Scientists want to study whale diseases, but collecting blood is difficult and dangerous to the scientists and the whales. But whale snot is also good for analyzing whale health, and whales shoot it out of their blowholes freely and frequently. The trick is in collecting it.
Dr. Karina Acevedo-Whitehouse of the Zoological Society of London things remote control helicopters are the answer.
Her recent paper in Animal Conservation (abstract), irresistibly entitled "A novel non-invasive tool for disease surveillance of free-ranging whales and its relevance to conservation programs," introduces the ground-breaking methodology of strapping a petri dish to a toy RC helicopter and flying it into the spout.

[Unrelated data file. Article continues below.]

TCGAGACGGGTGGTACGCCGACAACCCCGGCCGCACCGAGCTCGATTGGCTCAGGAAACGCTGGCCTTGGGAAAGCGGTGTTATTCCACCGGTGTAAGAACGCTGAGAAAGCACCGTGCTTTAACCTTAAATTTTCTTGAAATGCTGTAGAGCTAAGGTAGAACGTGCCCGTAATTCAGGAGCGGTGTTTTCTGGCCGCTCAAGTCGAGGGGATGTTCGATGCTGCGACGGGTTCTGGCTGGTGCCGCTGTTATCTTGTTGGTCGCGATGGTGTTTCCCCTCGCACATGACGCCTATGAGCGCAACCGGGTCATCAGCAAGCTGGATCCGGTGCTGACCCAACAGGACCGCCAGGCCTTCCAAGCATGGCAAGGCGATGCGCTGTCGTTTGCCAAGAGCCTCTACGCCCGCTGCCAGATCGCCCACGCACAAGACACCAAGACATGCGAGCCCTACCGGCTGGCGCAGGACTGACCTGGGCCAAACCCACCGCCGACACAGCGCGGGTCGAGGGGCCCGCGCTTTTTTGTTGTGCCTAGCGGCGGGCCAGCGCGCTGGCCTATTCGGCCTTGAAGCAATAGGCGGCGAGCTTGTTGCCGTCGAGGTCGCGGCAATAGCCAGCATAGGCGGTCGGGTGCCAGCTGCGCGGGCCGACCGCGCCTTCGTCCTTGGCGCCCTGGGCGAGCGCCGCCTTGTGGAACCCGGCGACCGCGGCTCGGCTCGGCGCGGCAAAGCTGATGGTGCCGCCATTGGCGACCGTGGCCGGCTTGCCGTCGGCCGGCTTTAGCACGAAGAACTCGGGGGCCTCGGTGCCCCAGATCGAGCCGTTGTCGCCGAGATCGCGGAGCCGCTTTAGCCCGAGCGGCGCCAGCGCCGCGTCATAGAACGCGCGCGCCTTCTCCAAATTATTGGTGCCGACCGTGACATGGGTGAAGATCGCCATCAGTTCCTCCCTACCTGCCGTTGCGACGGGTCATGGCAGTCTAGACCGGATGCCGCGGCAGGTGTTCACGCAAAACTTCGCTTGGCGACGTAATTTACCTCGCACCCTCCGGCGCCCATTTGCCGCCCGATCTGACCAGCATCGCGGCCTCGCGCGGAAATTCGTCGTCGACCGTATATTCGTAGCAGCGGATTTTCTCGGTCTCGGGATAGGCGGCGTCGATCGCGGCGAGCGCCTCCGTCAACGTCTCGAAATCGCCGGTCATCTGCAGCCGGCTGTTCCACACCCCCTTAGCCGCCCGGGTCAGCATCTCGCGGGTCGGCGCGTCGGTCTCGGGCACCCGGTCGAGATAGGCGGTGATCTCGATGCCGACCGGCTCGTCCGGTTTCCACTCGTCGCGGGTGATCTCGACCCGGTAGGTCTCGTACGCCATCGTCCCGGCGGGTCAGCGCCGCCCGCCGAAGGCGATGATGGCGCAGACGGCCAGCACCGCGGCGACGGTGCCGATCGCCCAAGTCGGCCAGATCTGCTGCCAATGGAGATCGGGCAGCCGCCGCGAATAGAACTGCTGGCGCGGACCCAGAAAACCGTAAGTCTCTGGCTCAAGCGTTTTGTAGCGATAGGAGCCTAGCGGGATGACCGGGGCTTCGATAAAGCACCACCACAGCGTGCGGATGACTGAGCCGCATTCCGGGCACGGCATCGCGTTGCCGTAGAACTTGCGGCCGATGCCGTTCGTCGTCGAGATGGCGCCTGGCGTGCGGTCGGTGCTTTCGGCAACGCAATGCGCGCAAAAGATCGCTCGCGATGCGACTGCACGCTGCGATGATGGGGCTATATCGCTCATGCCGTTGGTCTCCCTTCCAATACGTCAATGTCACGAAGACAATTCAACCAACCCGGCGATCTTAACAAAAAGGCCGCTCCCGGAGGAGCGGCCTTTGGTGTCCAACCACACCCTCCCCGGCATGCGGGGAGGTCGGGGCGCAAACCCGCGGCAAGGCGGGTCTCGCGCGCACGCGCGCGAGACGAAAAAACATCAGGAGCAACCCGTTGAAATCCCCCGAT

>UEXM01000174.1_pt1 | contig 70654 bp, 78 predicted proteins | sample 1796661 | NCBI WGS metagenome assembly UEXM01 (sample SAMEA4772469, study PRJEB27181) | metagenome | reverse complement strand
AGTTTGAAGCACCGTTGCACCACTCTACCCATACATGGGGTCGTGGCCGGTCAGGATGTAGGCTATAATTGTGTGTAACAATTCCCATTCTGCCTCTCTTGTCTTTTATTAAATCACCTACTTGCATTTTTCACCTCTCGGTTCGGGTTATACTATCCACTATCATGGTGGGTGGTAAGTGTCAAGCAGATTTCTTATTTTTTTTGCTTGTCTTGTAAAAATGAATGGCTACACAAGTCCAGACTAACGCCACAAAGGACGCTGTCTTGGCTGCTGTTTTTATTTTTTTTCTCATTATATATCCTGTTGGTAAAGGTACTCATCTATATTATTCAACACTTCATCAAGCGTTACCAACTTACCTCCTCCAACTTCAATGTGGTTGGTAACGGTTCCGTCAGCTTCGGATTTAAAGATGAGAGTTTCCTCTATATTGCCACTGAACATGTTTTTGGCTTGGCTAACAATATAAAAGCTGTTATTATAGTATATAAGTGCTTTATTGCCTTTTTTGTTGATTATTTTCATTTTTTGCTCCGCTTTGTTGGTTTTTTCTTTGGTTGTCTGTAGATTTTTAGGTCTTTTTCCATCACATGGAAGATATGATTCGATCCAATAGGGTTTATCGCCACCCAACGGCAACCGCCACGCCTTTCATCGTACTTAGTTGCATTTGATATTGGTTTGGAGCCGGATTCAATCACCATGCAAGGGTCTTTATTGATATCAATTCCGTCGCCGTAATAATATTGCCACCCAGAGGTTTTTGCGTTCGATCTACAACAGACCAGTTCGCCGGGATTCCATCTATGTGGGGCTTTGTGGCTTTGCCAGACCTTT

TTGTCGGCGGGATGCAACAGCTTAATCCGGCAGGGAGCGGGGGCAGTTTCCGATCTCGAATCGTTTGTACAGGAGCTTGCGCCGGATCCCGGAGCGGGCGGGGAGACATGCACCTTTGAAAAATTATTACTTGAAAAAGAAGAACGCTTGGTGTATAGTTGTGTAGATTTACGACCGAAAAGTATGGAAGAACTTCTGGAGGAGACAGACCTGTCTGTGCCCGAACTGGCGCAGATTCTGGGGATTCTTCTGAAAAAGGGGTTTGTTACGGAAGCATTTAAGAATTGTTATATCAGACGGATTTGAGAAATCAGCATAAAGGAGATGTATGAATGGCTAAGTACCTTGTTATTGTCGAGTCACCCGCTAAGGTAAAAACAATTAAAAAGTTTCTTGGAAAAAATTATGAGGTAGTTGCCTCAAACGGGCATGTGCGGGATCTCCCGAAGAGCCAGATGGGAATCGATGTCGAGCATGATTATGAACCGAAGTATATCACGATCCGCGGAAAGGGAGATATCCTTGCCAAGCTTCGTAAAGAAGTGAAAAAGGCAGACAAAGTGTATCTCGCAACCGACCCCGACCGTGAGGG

Nick Sousanis, who delivered his doctoral dissertation in comic book form, has a new comic in the current Nature magazine, explaining the last 25 years’ worth of climate talks, as a primer in advance of the Paris climate talks next week.
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